No earned runs. Ten strikeouts. Six hits given up, none after the fifth inning. These are usually the credentials of a winning pitcher, but yesterday against Boston College, Harvard's Don Driscoll wasn't so lucky.
One big inning, a four-run fourth, was all B.C. needed to notch a 4-3 win over the slumping Crimson, which has now lost three of its last four. The loss, Harvard's first defeat in the Greater Boston League since 1972, dropped the Crimson's season record to 16-6, 4-1 in the GBL.
Driscoll had minor control problems through the first few innings, but it was only in the fourth that he ran into any real trouble. Two B.C. home runs made Driscoll pay for his momentary wildness.
B.C.'s Mike Reynolds started the uprising with a walk. That was followed by a groundball to first baseman Leigh Hogan, whose peg to second went astray, leaving two on and no outs.
Two popouts later, it appeared that the error might not be a costly one, as Driscoll seemed to be pitching himself out of the jam.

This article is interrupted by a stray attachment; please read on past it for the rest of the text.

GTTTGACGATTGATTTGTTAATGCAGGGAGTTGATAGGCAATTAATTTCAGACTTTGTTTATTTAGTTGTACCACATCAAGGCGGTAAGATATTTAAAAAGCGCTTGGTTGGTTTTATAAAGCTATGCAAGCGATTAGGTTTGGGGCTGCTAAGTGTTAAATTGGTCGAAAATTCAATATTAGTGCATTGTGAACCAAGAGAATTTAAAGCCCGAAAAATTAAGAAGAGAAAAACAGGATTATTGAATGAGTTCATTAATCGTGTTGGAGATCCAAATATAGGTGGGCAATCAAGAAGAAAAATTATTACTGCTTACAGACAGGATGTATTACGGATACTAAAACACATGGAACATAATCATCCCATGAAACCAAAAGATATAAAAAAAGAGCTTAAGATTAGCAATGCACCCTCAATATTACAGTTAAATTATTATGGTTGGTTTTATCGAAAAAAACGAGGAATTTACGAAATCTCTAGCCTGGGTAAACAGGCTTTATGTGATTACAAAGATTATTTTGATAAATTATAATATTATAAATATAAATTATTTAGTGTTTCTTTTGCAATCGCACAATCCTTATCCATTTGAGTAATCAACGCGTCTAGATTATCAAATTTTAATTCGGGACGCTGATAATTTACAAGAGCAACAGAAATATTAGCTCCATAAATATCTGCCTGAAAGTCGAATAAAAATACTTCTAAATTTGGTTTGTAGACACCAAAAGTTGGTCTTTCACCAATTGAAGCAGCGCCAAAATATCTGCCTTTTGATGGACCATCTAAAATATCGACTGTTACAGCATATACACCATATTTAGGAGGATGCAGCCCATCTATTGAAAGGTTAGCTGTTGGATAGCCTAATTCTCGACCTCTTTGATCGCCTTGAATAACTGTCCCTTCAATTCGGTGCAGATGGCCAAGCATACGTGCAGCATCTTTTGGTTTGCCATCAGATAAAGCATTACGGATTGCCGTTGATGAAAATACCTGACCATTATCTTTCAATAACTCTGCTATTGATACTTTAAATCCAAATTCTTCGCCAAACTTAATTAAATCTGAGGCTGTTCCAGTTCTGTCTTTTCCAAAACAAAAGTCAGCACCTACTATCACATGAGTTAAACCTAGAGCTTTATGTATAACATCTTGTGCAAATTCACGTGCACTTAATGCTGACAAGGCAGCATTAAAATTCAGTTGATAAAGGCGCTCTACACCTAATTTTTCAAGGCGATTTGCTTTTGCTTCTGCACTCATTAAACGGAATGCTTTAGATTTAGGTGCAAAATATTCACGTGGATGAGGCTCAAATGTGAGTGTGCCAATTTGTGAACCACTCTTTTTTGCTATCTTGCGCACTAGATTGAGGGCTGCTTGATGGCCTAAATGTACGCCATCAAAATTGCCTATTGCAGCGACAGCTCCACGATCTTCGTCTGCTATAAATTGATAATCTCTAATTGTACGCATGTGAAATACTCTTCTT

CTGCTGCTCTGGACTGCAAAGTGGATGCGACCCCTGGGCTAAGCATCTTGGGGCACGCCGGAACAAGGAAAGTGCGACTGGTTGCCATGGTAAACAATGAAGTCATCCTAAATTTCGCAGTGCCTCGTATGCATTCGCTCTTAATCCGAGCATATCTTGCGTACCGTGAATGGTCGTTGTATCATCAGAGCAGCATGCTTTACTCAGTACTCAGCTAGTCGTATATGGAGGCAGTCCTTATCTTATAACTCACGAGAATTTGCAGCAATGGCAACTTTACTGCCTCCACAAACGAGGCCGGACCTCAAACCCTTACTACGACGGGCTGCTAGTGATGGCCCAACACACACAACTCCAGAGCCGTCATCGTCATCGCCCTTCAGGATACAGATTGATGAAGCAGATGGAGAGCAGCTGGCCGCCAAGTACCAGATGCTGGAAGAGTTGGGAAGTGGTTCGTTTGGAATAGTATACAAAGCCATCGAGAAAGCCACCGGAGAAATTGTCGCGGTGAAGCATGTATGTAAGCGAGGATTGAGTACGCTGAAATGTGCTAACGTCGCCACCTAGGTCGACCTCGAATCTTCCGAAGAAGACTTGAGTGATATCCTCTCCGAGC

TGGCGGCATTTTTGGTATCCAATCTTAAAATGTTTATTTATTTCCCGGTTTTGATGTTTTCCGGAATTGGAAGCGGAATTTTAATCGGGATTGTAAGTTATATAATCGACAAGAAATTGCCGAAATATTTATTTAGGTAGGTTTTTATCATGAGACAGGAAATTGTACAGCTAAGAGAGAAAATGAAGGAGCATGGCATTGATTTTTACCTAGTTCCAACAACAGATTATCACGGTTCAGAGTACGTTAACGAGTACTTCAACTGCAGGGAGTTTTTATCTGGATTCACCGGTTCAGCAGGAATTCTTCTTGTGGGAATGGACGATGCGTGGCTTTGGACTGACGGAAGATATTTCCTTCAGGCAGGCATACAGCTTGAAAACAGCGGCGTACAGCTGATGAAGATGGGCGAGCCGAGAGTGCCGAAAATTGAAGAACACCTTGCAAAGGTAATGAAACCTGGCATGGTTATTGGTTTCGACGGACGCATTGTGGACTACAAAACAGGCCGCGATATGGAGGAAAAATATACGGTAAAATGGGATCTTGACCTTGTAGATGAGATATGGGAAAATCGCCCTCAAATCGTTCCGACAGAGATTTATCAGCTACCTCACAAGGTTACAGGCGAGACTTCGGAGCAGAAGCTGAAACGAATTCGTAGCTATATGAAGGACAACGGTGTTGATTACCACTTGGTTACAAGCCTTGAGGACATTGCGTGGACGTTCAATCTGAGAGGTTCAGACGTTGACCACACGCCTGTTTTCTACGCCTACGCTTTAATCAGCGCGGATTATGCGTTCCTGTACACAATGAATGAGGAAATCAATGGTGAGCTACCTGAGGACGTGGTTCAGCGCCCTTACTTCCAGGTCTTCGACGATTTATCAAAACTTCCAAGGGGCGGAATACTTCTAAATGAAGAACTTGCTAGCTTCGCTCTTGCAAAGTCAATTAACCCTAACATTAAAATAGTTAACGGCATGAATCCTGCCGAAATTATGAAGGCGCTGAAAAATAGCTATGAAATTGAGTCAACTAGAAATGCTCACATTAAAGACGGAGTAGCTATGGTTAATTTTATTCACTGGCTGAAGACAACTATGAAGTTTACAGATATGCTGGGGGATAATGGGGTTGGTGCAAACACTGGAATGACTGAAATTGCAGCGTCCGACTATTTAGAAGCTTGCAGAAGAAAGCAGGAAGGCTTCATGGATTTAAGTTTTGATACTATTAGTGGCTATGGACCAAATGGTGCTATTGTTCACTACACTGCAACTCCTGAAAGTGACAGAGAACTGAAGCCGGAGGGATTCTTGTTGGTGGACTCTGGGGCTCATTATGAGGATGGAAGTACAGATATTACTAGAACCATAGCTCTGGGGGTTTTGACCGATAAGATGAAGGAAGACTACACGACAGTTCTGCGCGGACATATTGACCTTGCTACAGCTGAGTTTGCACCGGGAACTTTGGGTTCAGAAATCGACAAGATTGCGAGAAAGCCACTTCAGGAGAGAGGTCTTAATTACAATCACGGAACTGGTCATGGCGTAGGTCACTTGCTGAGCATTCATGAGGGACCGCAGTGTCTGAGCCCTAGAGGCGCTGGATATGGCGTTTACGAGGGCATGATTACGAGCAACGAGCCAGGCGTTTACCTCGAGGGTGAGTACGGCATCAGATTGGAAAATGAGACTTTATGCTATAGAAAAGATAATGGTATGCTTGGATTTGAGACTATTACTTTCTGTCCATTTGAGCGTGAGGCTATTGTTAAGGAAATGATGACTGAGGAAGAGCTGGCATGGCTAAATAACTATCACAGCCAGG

Two Swats in a Row
Al Bassignani, B.C.'s big cleanup hitter, then stepped up and clouted one of the Crimson righty's offerings over the left field fence, and the Eagles were on top, 3-0. Freshman Tom Songin was next, and he clouted a fat Driscoll curve out of sight, some 390 feet away.
Staked to a 4-0 lead, B.C.'s Ron Luongo set about the task of holding off the scrappy Crimson hitters. Ed Durso broke the ice in the bottom of the third for Harvard, bringing home the first marker on a well executed double steal.
Harvard continued its comeback in the bottom of the seventh, as John Friar scored on Ric LaCivita's double. A strikeout and a popup, however, left LaCivita stranded on second as Luongo squashed the rally.
The Crimson inched a little closer in the eighth, as back-to-back singles by Hogan and Joe Mackey put runners on first and third, and Dave St. Pierre delivered a sacrifice fly.
Luongo again stopped the rally, and then set the Crimson down in order to wrap it up for the Eagles.